Electronic technology has brought about tremendous benefits for today’s society. We can access goods, services, and information, all at the touch of a button. The flip-side of that coin, however, is that this same technology has also spawned countless new opportunities for dishonesty and crime.
It is unlikely that any person who has a telephone, cell phone, or computer has not been the subject of an attempted criminal act, or at least of a scam that may precede an actual crime.
According to a survey by True Link Financial, approximately $12.76 billion is stolen from older Americans each year through identity theft and scams. To help protect yourself, be aware of the most common scams out there..
“I’m Calling from Microsoft Tech Support.”
If you receive a call from someone saying they are from Microsoft and a problem has been detected on your computer, don’t believe them. Microsoft does not make these types of calls. The people making the calls are trying to lead you to a website that will unleash malware designed to steal your usernames and passwords for online accounts where they can access your banking and credit card information. If the caller gets you to go to a website, it may look very official, but remember, Microsoft will never contact you this way.
“I’m Calling from the Internal Revenue Service."
According to the AARP Fraud Watch Network, this is one of the most often-reported scams. The caller will state that you either owe back taxes that must be paid immediately or that you are due a refund that can be collected online. In either case, the goal is to get you to a website that will launch malware on your computer in an attempt to seek your financial information and bank account numbers or that will facilitate the theft of your identity. The caller will likely sound very authoritarian and may even be able to state the last four digits of your social security number. But even if the caller gives you a number to call to “verify” that the call is from the IRS, or gives you a “case code number,” don’t participate. Like Microsoft, the IRS will never initiate contact with you by phone. Instead, it will always send a communication through the U.S. Postal Service.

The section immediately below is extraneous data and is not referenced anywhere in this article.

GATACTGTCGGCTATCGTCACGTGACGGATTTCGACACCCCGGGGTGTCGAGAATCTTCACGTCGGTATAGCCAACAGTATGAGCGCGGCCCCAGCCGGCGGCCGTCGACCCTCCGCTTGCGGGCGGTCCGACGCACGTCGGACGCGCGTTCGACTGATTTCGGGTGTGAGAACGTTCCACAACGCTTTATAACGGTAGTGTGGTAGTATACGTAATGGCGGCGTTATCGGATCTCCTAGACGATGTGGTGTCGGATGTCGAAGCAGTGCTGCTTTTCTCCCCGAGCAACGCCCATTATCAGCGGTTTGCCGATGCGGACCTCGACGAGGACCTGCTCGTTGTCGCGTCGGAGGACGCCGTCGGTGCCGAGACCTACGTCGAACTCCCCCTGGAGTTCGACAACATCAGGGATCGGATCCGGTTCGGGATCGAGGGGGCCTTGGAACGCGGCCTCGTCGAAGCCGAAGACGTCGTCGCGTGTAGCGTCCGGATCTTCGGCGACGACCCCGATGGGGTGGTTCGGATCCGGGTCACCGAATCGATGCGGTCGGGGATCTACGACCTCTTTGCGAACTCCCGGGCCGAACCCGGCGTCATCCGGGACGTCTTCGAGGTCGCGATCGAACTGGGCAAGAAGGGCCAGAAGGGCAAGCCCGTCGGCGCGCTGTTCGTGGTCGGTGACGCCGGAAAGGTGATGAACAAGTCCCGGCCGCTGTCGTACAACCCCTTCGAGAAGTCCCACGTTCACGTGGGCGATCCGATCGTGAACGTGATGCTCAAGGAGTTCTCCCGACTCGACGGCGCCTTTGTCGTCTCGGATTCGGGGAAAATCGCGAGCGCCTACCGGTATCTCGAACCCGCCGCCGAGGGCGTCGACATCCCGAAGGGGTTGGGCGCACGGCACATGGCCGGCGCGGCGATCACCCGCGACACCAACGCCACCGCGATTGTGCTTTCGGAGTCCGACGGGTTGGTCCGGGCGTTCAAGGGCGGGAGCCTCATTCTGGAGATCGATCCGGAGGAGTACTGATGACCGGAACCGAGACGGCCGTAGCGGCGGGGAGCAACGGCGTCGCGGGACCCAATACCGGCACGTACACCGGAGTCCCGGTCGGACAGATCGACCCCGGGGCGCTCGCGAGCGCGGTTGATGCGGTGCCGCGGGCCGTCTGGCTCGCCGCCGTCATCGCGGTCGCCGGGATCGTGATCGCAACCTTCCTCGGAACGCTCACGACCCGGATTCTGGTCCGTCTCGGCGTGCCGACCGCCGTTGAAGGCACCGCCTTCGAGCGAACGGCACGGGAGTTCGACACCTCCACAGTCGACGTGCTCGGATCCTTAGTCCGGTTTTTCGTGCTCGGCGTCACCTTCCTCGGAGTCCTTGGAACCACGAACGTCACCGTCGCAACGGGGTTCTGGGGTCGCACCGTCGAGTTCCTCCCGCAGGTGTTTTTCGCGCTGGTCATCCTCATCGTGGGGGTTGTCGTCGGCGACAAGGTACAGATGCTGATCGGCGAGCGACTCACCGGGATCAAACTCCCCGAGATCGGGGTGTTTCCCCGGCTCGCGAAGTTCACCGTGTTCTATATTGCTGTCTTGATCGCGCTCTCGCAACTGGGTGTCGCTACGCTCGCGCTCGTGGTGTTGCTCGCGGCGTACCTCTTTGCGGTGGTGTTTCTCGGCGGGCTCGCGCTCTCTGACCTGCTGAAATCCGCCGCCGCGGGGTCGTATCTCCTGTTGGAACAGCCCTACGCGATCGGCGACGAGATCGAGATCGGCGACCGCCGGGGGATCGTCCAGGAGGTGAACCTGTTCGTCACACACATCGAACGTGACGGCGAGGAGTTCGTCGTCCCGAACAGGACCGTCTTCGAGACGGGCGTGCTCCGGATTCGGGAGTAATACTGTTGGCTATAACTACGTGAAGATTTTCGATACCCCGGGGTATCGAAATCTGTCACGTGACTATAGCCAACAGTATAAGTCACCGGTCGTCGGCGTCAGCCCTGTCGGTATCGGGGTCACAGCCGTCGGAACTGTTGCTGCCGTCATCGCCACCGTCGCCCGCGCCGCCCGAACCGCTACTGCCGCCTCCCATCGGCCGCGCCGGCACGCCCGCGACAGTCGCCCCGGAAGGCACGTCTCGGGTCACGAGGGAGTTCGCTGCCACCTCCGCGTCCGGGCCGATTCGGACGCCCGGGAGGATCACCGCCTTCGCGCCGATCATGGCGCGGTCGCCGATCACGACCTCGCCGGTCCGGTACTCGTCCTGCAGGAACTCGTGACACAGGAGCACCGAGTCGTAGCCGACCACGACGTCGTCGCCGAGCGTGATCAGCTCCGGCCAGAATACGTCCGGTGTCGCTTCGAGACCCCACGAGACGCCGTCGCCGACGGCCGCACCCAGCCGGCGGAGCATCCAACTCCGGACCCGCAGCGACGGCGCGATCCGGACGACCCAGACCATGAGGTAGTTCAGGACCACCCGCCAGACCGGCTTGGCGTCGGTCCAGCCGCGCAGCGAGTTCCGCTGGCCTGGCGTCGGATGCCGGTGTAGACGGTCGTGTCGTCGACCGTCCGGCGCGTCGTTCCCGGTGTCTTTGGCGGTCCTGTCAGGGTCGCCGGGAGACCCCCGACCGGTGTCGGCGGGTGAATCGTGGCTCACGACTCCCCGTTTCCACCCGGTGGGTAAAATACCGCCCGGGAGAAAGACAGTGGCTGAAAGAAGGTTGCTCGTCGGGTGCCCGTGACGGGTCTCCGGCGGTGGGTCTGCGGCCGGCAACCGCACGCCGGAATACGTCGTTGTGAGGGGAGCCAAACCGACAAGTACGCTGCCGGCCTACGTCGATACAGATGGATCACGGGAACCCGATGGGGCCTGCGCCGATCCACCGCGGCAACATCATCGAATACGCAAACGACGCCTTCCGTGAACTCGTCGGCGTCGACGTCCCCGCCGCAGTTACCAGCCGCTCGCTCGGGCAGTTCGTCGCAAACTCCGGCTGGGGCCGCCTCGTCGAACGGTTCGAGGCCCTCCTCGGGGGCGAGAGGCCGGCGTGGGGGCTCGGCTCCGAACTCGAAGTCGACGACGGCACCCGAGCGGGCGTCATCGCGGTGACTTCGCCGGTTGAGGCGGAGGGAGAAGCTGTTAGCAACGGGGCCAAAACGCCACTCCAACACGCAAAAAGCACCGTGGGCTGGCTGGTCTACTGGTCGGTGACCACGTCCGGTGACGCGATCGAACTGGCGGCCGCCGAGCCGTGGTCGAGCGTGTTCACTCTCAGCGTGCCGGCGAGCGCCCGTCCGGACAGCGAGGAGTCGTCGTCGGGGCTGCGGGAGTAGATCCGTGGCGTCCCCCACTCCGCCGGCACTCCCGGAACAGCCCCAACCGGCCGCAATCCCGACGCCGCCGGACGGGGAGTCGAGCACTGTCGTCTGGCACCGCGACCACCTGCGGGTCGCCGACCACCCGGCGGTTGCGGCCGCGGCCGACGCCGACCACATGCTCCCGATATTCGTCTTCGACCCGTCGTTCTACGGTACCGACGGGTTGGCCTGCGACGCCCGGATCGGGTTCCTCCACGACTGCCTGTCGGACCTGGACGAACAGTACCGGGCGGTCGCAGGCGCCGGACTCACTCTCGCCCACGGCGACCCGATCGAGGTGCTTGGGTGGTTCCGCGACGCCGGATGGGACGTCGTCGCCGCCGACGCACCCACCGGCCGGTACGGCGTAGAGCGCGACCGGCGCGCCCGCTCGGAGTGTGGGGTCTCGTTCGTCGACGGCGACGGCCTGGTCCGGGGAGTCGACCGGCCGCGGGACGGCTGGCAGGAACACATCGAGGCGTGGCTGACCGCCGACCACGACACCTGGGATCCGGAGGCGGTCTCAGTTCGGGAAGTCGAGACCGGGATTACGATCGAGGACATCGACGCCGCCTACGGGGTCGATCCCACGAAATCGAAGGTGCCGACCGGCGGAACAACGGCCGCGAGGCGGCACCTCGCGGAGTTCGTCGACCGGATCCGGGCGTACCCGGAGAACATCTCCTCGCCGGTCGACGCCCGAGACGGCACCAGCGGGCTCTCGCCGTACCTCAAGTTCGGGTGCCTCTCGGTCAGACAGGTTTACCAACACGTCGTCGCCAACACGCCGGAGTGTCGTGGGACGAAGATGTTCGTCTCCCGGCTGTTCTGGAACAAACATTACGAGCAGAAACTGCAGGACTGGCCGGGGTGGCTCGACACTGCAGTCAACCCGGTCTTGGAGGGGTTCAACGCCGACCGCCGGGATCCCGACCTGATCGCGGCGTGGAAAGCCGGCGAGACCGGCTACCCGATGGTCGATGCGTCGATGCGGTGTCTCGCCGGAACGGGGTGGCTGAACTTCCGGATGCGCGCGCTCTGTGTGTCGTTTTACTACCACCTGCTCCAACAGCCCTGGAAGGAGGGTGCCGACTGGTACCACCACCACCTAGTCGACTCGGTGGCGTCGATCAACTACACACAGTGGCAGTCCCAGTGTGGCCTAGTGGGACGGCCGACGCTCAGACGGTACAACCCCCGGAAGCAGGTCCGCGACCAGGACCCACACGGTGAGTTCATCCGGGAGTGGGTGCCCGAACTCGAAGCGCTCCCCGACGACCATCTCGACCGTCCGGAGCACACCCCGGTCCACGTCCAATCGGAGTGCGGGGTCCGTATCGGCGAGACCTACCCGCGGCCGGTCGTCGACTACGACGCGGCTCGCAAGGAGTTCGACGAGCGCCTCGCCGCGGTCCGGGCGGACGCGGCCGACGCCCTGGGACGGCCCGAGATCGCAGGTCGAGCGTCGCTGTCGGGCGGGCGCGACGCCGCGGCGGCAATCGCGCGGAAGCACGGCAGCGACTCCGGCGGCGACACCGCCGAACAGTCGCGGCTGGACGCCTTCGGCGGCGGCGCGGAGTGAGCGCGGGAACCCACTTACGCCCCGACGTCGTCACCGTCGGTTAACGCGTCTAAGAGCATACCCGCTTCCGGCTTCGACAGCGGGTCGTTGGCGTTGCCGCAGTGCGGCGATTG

Calls from No One
A common precursor to scam calls is a call on your phone where no one speaks. You may hear clicks on the other end. But rather than assume it was a wrong number, assume it was an automated call to validate a working telephone number that can be called later by a scammer. It is best to have caller identification on your phone and you may not want to answer calls from numbers you don’t recognize.
The new chip cards for debit and credit use are much safer than magnetic swipe cards in that they change the code each time they are used. While that provides more protection when a retailer suffers a data breach, scammers are catching up quickly and using new and different tactics. They will send emails pretending to be from your financial institution stating that financial information must be provided via a particular linked website. The link will cause malware to be released which searches your computer for account numbers, passwords, and other financially sensitive information.
The best rule to follow in thwarting scammers is to never navigate to a website or click on a link when directed to do so by an unsolicited caller. If you receive an e-mail or phone message asking you to call a number, don’t call that number. Instead, locate the appropriate number for the entity and call that number to determine whether the communication was legitimate.
Yes, technology makes things much easier for us, but it also makes us more vulnerable. It is best to proceed with caution in all things financial and put the brakes on when things don’t seem to add up.